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The desolation in the desired body-canvas

A poster for the Bengali film, Shunya e Buke or The Empty Canvas.

The first sensations that we experience are related to and derived from our body. It is a site of experience, expression and contemplation. The body is a means of voicing our deepest realisations, but how others visualise it can be a source of intense pain. In this context, I would like to talk about the Bengali movie, Shunya E Buke (The Empty Canvas), released in 2005. The name directly relates to a narrative about emptiness and unfulfilled desires. Directed by Kaushik Ganguly, the film challenges sexual and social hypocrisies.

The movie traces the life of Teesta (played by Churni Ganguly) and Saumitra (played by Kaushik Sen) who meet each other while visiting the Khajuraho Temple. Saumitra imagines Teesta to be the epitome of a perfect woman with an extremely desirable body. The two gradually grow close despite the differences in their social backgrounds, experiences, sensibilities, and approach to life. Facing all odds, they marry and decide to live a happy life.

The plot of the movie takes a turn when the wedding night of the couple becomes a night full of shame, revelation, embarrassment and rejection. Saumitra discovers that contrary to his imagination, Teesta is ‘flat-chested’ and that leads him to reject her body deeming it ugly and undesirable. For Saumitra, his muse, his wife, is now reduced to just a body that doesn’t appeal to his aesthetics. Teesta is extremely hurt and dejected, and over time demands a divorce.

This movie draws our attention to the duality of the female body – how even after being a major source of deriving and expressing pleasure, it can also be the cause of someone’s trauma, pain, and rejection. The emptiness that the director wants to depict in the film is not limited to the corporeal, but moves to that of the heart and mind caused by the rejection of Teesta’s body. The ‘empty canvas’ is the ‘empty’ body that is not deemed fit to be desired, and cherished by patriarchal standards. As the plot unfolds, the impeccable acting abilities of the actors reveal to us their characters’ helplessness and that their loss is not only personal but one that has been handed over to them by society.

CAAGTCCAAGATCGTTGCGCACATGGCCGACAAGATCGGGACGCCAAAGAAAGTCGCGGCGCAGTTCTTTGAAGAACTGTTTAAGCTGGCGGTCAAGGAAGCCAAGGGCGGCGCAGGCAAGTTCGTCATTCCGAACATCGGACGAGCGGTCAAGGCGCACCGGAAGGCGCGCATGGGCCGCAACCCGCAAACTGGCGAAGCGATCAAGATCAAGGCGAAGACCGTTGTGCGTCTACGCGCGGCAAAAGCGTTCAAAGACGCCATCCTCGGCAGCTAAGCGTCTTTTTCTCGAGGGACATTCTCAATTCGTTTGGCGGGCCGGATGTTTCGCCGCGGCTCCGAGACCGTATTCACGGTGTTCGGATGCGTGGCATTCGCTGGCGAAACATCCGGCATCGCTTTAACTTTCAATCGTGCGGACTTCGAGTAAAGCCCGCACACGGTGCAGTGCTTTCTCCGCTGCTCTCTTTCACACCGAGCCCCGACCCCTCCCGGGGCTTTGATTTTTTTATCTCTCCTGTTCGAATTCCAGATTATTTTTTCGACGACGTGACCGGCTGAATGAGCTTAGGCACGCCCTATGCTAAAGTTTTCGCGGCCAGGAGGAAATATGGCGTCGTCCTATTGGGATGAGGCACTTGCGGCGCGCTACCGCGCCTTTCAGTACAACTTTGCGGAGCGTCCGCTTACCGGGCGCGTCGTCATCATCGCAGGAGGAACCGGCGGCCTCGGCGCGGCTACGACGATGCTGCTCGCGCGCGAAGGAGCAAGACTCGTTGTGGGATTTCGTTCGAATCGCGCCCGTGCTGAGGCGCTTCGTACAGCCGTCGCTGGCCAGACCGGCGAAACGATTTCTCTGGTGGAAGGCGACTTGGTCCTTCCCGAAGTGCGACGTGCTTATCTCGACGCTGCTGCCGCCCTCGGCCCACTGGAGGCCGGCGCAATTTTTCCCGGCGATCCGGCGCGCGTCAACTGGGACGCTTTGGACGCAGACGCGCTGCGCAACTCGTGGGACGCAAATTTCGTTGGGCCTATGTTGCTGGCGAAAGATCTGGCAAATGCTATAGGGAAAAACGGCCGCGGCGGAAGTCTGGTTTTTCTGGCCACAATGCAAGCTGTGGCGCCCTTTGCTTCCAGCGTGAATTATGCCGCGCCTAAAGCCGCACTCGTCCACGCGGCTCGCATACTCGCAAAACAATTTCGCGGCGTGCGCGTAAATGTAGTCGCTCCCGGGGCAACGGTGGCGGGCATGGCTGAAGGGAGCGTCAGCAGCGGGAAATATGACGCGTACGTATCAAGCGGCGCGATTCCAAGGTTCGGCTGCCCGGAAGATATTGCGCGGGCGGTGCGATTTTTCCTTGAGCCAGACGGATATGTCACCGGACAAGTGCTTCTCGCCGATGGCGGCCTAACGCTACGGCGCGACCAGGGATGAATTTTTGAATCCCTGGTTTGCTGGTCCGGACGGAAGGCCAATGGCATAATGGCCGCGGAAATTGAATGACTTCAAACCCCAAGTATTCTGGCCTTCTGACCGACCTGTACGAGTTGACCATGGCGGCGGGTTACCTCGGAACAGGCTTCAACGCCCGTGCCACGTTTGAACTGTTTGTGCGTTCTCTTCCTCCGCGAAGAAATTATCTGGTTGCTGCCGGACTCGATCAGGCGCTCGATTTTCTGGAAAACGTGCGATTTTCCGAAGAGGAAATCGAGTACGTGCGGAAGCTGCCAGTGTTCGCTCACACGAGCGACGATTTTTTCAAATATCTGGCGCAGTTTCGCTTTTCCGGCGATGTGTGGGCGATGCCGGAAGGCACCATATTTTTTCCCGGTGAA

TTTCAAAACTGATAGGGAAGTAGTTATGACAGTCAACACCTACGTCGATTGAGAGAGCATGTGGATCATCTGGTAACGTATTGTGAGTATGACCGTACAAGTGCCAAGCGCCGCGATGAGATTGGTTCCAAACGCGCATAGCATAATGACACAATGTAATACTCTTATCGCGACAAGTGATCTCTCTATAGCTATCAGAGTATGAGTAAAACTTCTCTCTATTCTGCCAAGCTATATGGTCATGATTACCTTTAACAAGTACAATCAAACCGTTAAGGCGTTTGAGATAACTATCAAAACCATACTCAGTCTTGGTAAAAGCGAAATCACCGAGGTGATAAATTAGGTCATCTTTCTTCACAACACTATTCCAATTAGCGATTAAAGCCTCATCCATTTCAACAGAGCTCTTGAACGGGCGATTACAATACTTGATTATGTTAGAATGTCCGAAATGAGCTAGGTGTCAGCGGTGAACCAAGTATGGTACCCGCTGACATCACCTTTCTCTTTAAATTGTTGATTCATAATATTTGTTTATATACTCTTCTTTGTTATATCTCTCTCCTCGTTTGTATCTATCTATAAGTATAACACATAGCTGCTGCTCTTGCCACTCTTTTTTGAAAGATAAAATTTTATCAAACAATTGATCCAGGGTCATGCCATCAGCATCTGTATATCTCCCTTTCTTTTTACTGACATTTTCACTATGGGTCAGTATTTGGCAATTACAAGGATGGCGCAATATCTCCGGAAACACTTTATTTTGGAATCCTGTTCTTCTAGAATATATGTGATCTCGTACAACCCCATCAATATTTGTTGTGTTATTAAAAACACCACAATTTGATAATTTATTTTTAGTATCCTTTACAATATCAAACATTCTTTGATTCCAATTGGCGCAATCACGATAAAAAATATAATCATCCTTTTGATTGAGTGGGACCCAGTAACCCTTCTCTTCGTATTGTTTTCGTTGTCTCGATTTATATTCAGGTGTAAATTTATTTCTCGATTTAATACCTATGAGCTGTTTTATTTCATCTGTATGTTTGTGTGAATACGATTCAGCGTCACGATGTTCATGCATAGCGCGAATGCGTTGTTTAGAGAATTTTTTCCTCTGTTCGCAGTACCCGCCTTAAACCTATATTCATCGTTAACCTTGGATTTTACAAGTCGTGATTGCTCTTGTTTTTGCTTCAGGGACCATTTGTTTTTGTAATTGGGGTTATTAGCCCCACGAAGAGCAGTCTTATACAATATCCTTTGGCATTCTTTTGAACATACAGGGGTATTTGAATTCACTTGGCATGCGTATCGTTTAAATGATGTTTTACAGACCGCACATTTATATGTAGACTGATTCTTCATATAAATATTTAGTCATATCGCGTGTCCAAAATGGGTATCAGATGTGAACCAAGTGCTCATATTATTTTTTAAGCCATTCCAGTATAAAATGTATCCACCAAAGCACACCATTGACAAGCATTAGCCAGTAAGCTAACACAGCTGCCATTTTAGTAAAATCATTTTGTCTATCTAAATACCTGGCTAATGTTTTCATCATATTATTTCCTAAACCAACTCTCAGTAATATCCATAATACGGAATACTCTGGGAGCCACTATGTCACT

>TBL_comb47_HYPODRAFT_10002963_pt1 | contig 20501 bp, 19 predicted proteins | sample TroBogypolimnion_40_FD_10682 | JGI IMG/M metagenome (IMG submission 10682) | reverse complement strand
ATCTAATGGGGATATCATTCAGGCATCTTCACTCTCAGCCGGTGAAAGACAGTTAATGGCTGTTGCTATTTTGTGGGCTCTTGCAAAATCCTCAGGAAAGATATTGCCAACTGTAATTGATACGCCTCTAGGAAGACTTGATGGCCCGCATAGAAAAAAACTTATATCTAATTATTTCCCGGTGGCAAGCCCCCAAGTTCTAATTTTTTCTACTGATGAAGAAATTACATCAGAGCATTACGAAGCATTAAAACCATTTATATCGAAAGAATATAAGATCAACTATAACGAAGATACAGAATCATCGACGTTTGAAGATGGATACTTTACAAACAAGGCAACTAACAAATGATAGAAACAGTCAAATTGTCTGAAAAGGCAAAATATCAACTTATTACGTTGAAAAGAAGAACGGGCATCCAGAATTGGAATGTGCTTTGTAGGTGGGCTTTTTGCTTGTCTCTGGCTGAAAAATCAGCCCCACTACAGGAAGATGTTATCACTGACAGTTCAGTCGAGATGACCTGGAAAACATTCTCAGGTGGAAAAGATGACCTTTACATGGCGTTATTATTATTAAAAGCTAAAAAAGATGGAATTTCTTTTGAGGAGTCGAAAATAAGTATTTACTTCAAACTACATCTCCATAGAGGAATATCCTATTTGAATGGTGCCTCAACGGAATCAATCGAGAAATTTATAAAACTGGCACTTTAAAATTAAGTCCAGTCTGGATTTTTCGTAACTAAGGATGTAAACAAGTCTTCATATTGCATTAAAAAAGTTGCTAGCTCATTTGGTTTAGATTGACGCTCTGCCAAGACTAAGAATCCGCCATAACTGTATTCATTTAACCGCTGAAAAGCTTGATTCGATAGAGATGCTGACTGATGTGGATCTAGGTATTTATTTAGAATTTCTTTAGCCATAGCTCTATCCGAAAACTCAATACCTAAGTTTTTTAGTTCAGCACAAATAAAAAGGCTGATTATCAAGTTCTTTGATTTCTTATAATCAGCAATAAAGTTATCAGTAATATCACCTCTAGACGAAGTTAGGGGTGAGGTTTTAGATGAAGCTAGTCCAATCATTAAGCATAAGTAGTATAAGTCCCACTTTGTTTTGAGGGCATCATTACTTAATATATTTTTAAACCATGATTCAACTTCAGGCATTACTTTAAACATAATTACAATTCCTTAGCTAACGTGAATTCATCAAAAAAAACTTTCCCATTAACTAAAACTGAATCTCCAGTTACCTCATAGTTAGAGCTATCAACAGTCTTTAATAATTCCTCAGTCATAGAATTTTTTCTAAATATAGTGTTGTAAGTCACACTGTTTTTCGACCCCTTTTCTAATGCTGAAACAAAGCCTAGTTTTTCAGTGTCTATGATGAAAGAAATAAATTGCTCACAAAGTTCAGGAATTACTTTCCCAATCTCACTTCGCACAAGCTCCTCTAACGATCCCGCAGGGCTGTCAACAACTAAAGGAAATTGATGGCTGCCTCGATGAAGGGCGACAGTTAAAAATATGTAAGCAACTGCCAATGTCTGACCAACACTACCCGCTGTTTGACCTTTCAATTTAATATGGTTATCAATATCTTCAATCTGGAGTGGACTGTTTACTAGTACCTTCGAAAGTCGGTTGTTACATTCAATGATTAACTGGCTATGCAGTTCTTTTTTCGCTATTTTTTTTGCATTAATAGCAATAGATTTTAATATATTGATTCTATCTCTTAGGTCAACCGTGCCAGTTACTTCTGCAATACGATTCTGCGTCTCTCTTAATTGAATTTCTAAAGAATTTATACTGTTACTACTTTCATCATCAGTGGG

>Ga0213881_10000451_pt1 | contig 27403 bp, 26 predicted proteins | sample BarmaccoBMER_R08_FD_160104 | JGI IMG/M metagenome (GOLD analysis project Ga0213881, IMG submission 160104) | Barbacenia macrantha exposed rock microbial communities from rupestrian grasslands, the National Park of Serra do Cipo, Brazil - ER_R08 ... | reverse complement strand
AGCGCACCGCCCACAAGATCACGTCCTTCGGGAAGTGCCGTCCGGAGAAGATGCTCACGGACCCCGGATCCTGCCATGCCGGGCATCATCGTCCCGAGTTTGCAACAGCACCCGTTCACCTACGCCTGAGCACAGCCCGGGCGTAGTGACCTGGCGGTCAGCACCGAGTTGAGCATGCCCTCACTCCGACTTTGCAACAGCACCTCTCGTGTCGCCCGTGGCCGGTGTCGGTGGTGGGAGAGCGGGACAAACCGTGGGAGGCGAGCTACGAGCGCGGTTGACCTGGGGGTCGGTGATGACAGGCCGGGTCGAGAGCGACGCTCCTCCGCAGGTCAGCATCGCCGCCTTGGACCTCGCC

We see the growth of Teesta as a character from a timid, introverted woman to someone who assertively proclaims to Saumitra that she doesn’t want to live with him, as he has never been able to see her as an individual. For him, she was similar to the sculptures he carves where he is in absolute control of the size, shape and physicality of the body.

Teesta’s demand for divorce and lashing out at Saumitra – that he doesn’t deserve her as he has not understood the tenderness, nuances and the subtleties of the human body apart from it being a giver of pleasure – is symbolic of her lashing out at the patriarchal standards that reduce human beings to just flesh and nothing more.

Years later, we see Saumitra preparing a sculpture on a beach where he suddenly comes across Teesta who is now happily married and is on a holiday with her daughter and husband. Teesta reveals that her spouse and her daughter have accepted her ‘flat’ bosom and appreciate its beauty. For both of them, her body is not a site of comparison or judgment but of immense perfection.

We now frequently discuss on social media the need to remove the shame associated with breasts. Teesta stands to question why, even in 2023, women feel the need to cover their breasts with a dupatta, or why girls in Indian households are taught to hang their bras out to dry covered with a cloth. How and when did the site of nourishment become an object of shame, concealment and regret?

The final scene that shows Saumitra carving sculptures at the seashore relates to the temporality of the human body and how it can never supersede human understanding and emotions. This film asks us: even after being so close to our body, do we actually realise its transcendence through impermanence?

Cover Image: IMDb